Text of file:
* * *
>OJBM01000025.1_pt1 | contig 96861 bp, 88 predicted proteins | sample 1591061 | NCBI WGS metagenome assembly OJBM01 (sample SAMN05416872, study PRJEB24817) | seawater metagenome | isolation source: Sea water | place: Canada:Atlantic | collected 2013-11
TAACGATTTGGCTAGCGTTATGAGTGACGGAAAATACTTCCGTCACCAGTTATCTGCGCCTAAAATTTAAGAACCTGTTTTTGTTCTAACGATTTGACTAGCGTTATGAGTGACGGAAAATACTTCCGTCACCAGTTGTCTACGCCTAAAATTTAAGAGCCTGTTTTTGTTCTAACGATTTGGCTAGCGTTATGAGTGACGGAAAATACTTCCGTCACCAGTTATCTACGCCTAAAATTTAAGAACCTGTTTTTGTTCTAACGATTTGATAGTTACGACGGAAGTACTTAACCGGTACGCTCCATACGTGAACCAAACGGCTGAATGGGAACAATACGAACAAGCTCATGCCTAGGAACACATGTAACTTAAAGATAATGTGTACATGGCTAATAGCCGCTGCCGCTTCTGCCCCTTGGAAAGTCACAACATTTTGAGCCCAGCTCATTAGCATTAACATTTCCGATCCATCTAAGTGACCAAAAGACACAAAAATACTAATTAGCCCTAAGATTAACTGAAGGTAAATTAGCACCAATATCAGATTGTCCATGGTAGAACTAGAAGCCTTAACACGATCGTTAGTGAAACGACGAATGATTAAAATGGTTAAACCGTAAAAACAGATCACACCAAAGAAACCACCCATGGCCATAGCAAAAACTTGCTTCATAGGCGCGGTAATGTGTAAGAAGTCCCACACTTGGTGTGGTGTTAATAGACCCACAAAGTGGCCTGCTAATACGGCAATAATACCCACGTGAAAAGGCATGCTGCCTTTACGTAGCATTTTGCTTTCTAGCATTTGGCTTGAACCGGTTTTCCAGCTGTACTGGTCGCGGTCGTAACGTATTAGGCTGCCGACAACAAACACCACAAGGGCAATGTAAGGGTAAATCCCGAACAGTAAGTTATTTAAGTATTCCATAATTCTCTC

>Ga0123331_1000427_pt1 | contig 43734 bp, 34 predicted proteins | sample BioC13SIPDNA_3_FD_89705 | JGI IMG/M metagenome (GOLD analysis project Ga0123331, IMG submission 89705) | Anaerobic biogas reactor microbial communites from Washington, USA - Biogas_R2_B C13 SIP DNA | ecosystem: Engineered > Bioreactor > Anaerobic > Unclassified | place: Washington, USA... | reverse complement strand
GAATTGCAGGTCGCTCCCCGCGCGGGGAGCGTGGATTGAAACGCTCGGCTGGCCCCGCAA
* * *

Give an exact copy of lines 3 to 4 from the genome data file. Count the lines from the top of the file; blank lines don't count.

>Ga0123331_1000427_pt1 | contig 43734 bp, 34 predicted proteins | sample BioC13SIPDNA_3_FD_89705 | JGI IMG/M metagenome (GOLD analysis project Ga0123331, IMG submission 89705) | Anaerobic biogas reactor microbial communites from Washington, USA - Biogas_R2_B C13 SIP DNA | ecosystem: Engineered > Bioreactor > Anaerobic > Unclassified | place: Washington, USA... | reverse complement strand
GAATTGCAGGTCGCTCCCCGCGCGGGGAGCGTGGATTGAAACGCTCGGCTGGCCCCGCAA